Child Abuse for Mandatory Reporters - Iowa


This course is designed to help you become familiar with types of child abuse, how to identify them, and what to do if you suspect child abuse. Definitions of child abuse and how and when to report it vary from state to state, so if you move to a different state, you must always check with your local state reporting agency. This course will help you understand your responsibilities as a mandatory reporter, and guide you through the procedures for identifying and reporting child abuse in the state of Iowa.


Hours: 2.00


Certificates provided by accrediting body (1 Match)

Iowa Department of Public Health Abuse Education Review Panel


This activity is approved for 2.00 contact hours.

Course Details

Course Code: REL-ALL-0-CAMRIA
Hours: 2
Type: Online Course
Content Expiration Date: 8/31/2020
Learning Objectives:
Identify the 11 categories of child abuse according to the state of Iowa.
Recognize signs of abuse and neglect.
Describe reporting requirements and procedures for mandatory reporters in the state of Iowa.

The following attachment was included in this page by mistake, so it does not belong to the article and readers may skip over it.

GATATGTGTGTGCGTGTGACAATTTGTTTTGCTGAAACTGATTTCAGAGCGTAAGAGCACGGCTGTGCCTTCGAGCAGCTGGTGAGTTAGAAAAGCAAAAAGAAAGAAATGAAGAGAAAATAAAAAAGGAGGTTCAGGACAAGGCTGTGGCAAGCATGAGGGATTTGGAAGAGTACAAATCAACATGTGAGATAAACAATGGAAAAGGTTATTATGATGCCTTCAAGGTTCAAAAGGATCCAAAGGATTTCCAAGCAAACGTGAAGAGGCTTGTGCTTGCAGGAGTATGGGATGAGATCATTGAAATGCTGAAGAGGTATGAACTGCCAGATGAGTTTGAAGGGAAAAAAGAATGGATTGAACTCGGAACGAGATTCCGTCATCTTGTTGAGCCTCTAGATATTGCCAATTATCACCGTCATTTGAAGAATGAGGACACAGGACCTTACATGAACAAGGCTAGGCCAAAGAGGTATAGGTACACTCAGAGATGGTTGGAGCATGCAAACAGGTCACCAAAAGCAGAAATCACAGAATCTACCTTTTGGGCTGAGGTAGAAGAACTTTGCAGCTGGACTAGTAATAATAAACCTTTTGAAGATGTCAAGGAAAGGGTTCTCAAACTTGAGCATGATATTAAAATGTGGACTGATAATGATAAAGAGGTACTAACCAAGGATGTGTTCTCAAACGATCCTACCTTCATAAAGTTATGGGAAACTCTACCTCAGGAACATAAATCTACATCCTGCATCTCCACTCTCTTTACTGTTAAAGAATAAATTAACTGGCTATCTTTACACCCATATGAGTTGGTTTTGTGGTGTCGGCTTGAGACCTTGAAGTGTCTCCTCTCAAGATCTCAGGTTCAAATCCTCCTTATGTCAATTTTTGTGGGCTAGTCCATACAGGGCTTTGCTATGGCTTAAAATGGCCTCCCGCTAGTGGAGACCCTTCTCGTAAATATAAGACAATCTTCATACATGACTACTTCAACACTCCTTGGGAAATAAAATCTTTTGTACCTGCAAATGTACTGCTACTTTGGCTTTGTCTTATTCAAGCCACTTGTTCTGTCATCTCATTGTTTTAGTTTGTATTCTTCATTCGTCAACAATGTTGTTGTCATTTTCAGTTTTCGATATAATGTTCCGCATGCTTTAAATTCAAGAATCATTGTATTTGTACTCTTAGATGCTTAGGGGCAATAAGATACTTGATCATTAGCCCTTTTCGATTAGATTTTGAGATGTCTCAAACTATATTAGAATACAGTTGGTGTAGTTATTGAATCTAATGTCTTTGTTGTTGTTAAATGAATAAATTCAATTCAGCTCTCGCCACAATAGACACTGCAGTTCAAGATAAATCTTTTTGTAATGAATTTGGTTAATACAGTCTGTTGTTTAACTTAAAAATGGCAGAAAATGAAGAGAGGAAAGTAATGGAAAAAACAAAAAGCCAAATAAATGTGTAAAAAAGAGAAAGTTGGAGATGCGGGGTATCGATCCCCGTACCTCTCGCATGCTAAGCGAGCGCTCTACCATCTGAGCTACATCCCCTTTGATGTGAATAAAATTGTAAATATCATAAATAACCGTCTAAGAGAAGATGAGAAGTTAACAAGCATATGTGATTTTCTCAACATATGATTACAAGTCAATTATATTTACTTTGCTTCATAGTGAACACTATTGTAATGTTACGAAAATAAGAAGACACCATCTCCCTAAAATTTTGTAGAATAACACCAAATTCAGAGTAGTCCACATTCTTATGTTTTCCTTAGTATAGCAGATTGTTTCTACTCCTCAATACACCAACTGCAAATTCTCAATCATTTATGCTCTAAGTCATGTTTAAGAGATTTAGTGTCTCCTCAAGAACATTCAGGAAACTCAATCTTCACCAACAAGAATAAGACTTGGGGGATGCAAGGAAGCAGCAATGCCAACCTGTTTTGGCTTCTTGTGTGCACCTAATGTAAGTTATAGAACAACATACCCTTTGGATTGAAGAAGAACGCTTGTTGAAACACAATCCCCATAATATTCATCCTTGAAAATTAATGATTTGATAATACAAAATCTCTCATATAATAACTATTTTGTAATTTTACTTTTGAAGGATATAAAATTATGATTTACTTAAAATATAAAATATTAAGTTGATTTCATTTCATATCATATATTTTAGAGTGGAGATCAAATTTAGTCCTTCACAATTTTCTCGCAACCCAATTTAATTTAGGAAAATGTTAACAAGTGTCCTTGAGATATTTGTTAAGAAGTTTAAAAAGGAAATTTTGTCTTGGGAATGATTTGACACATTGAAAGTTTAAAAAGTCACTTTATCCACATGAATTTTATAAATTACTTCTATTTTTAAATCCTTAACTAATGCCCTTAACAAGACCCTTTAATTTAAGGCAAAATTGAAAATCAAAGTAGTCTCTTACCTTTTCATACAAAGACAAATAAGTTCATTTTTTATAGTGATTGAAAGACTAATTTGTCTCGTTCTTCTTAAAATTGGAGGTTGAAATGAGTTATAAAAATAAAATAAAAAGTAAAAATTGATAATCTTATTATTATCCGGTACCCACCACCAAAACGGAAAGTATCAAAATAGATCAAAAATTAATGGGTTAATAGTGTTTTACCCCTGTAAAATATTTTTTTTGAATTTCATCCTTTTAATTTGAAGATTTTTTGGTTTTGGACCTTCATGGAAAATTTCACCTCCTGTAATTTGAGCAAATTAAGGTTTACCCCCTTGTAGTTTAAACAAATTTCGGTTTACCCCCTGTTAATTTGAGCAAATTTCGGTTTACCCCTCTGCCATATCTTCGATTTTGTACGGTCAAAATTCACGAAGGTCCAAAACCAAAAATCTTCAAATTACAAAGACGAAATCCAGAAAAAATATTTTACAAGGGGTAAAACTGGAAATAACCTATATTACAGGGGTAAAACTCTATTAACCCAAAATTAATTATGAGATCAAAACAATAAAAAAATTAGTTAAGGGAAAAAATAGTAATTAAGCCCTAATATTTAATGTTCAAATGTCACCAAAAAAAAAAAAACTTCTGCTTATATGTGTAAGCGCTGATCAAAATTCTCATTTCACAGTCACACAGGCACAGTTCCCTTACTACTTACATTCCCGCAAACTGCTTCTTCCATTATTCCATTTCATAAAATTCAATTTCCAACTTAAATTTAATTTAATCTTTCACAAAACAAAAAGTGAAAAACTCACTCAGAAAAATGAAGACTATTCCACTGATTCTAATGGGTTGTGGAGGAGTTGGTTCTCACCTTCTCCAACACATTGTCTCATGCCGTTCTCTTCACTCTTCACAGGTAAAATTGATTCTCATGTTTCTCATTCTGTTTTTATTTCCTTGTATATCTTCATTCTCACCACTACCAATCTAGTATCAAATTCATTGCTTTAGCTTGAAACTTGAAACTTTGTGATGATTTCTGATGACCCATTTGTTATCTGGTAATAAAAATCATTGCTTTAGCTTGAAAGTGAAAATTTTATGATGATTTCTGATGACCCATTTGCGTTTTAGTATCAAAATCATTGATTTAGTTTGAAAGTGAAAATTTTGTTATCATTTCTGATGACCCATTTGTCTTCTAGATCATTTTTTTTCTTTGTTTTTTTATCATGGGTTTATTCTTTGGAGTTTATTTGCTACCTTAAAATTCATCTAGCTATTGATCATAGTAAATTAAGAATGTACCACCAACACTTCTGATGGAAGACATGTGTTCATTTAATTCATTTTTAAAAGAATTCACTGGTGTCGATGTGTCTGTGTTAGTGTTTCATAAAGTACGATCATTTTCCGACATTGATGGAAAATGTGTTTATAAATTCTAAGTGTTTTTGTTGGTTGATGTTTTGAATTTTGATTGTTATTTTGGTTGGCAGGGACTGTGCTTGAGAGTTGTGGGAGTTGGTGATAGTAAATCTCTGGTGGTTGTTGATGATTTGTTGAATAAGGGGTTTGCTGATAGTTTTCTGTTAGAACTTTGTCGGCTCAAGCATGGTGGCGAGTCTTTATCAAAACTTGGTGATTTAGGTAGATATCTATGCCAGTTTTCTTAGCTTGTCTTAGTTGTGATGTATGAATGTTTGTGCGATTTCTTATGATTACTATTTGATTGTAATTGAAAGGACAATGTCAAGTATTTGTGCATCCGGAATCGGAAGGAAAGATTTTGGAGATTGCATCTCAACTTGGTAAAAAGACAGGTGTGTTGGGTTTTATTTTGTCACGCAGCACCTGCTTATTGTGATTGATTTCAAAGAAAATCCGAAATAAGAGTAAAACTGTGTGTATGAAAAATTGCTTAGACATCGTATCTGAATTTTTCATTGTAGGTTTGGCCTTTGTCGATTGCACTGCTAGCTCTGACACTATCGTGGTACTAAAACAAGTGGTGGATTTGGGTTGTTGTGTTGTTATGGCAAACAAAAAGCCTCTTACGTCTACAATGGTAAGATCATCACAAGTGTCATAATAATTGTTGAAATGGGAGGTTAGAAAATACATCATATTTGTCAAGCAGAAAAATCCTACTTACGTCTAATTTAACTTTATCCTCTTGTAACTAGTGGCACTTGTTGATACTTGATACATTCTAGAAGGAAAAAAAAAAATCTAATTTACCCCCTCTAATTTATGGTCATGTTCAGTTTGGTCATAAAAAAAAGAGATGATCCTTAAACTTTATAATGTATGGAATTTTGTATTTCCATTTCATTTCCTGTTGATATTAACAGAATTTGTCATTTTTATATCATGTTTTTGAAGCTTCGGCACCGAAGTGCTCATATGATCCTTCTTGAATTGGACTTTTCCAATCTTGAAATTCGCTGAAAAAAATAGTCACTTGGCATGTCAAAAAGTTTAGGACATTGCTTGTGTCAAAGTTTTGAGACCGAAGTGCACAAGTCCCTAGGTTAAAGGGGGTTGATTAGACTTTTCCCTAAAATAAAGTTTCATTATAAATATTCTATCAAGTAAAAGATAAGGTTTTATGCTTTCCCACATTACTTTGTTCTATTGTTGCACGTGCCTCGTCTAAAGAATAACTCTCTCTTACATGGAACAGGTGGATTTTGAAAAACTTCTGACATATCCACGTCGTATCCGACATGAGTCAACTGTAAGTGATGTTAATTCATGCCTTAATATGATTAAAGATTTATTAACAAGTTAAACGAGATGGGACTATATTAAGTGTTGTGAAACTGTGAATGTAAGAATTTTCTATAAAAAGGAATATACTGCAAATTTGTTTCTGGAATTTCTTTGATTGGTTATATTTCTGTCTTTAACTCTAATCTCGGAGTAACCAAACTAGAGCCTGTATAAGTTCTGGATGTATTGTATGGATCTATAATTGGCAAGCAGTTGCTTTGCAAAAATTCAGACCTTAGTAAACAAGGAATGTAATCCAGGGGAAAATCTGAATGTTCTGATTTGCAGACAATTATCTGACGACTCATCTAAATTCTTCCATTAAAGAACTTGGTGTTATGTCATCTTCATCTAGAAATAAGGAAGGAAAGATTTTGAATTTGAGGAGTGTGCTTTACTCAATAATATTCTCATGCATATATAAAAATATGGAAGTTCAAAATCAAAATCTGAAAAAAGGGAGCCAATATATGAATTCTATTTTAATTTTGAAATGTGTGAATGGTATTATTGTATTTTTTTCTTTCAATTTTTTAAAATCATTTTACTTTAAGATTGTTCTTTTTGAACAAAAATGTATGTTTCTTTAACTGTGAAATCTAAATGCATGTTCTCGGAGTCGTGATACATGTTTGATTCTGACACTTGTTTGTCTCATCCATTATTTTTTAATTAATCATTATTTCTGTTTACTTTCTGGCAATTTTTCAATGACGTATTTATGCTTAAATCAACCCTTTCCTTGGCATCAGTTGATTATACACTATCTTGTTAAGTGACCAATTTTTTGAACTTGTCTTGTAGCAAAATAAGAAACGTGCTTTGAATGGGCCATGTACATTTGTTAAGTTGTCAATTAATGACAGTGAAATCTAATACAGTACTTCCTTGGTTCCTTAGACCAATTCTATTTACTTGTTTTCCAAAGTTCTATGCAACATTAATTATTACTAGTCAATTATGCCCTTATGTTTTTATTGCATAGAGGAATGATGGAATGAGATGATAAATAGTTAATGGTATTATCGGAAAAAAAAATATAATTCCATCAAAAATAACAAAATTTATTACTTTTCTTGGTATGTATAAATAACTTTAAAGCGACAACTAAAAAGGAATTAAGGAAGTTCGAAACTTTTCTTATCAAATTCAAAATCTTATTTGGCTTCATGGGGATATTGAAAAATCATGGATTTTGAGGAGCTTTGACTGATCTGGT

Section 1: Introduction A. About This Course B. Learning Objectives Section 2: Overview of Child Abuse A. Meet Mandy B. A Brief History of Child Abuse C. Preventing Child Abuse D. National Data on Child Abuse E. Domestic Abuse Harms More Than Just Adults F. More on Domestic Abuse G. How Does Iowa Define Who Is a Child and Who Is a Caretaker? H. Abuse by a Caretaker I. Educators as Caretakers J. Children as Caretakers Section 3: Child Abuse Categories in Iowa A. Child Abuse Categories B. Physical Abuse C. Mental Injury D. Sexual Abuse E. Denial of Critical Care F. Other Situations That Fall Under Denial of Critical Care G. More Situations that May Fall Under Denial of Critical Care H. Child Prostitution I. Child Sex Trafficking J. Presence of Illegal Drugs K. Manufacturing or Possession of a Dangerous Substance L. Bestiality in the Presence of a Minor M. Cohabitates with a Registered Sex Offender Section 4: Reporting Child Abuse A. The Child Abuse Prevention and Treatment Act (CAPTA)—Federal Guidelines B. Am I a Mandated Reporter? C. Health Service Mandatory Reporters D. More on Health Service Reporters E. Education Mandatory Reporters F. Child Care Provider Mandatory Reporters G. Mental Health Professional Mandatory Reporters H. Law Enforcement Mandatory Reporters I. Law Enforcement and CPS J. Others Required to Report K. How Do I Report Child Abuse? L. Making a Report M. Reporting Procedures N. Waiver of Confidentiality O. More on Confidentiality P. Immunity from Liability Q. Sanctions for Failing to Report R. Sanctions for Reporting False Information S. Indicators of Possible Child Abuse Section 5: How Does DHS Respond? A. DHS Response B. Intake C. Reports from Multiple Reporters D. Time Frame for Deciding Whether to Accept a Report for Assessment E. Accepted Intakes F. Rejected Intakes G. Case Assignment Section 6: Evaluation of the Alleged Abuse A. Alleged Abuse B. Observation of the Alleged Child Victim C. Interviews with Subjects of the Report and Other Sources D. Evaluation of the Safety of and Risk to the Child E. Determination if Abuse Occurred F. Determination if Report Is Placed on the Child Abuse Registry G. Other Reasons the Report Shall Be Founded H. Assessment of Family’s Strengths and Needs I. Preparation of Reports and Forms J. Child Protective Assessment Summary K. More on Assessment Summaries L. Notice of Child Abuse Assessment Section 7: What Happens After the Assessment? A. After the Assessment B. Service Recommendations and Referrals C. Court Intervention D. Removal of a Child E. Removal with Parent’s Consent F. Juvenile Court Hearings G. Child in Need of Assistance H. How Is Child Abuse Information Treated? I. Protective Disclosure J. Disposition of Reports K. Requests for Correction and Appeals L. Appeals Section 1305 E Walnut St, 5th Floor Des Moines, Iowa 50319-0114 M. Access to Child Abuse Information N. Civil and Criminal Liability Regarding Child Abuse Information O. Newly Added Mandates Regarding Child Abuse P. What Training Do Mandatory Reporters Need? Q. What Is the Safe Haven Act? Section 8: Conclusion A. Summary B. Course Contributor C. Resources D. References E. Congratulations!